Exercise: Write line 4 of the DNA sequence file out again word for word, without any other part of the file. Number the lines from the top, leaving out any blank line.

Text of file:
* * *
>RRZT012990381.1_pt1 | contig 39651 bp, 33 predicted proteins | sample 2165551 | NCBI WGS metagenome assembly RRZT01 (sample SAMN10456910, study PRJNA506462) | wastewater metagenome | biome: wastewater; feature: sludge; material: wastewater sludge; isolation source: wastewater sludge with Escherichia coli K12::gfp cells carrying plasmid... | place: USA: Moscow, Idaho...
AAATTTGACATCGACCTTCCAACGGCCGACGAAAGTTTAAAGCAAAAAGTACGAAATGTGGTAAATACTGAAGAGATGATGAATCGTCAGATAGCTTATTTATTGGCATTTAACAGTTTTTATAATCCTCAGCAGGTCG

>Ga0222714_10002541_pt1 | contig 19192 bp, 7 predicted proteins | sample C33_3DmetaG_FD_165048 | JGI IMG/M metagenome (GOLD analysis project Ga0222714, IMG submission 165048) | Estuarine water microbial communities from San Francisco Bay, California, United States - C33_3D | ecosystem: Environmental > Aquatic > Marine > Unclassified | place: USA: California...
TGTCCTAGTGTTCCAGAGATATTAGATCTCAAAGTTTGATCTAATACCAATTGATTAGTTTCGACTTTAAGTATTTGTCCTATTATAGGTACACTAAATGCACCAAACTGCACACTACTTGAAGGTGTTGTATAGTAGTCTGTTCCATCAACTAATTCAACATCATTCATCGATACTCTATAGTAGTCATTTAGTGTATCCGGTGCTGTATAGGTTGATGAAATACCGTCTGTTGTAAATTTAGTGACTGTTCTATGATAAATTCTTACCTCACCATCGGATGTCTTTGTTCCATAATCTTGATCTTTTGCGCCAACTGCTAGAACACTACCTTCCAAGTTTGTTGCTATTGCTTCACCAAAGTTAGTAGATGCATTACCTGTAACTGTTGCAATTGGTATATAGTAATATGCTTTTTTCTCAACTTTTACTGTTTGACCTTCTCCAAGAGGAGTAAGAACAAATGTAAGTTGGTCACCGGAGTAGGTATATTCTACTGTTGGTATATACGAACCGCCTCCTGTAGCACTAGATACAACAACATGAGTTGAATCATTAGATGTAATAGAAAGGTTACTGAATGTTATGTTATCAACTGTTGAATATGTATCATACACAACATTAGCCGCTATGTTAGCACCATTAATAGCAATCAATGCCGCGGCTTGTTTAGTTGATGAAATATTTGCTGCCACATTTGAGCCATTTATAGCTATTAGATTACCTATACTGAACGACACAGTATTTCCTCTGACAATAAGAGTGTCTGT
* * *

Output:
TGTCCTAGTGTTCCAGAGATATTAGATCTCAAAGTTTGATCTAATACCAATTGATTAGTTTCGACTTTAAGTATTTGTCCTATTATAGGTACACTAAATGCACCAAACTGCACACTACTTGAAGGTGTTGTATAGTAGTCTGTTCCATCAACTAATTCAACATCATTCATCGATACTCTATAGTAGTCATTTAGTGTATCCGGTGCTGTATAGGTTGATGAAATACCGTCTGTTGTAAATTTAGTGACTGTTCTATGATAAATTCTTACCTCACCATCGGATGTCTTTGTTCCATAATCTTGATCTTTTGCGCCAACTGCTAGAACACTACCTTCCAAGTTTGTTGCTATTGCTTCACCAAAGTTAGTAGATGCATTACCTGTAACTGTTGCAATTGGTATATAGTAATATGCTTTTTTCTCAACTTTTACTGTTTGACCTTCTCCAAGAGGAGTAAGAACAAATGTAAGTTGGTCACCGGAGTAGGTATATTCTACTGTTGGTATATACGAACCGCCTCCTGTAGCACTAGATACAACAACATGAGTTGAATCATTAGATGTAATAGAAAGGTTACTGAATGTTATGTTATCAACTGTTGAATATGTATCATACACAACATTAGCCGCTATGTTAGCACCATTAATAGCAATCAATGCCGCGGCTTGTTTAGTTGATGAAATATTTGCTGCCACATTTGAGCCATTTATAGCTATTAGATTACCTATACTGAACGACACAGTATTTCCTCTGACAATAAGAGTGTCTGT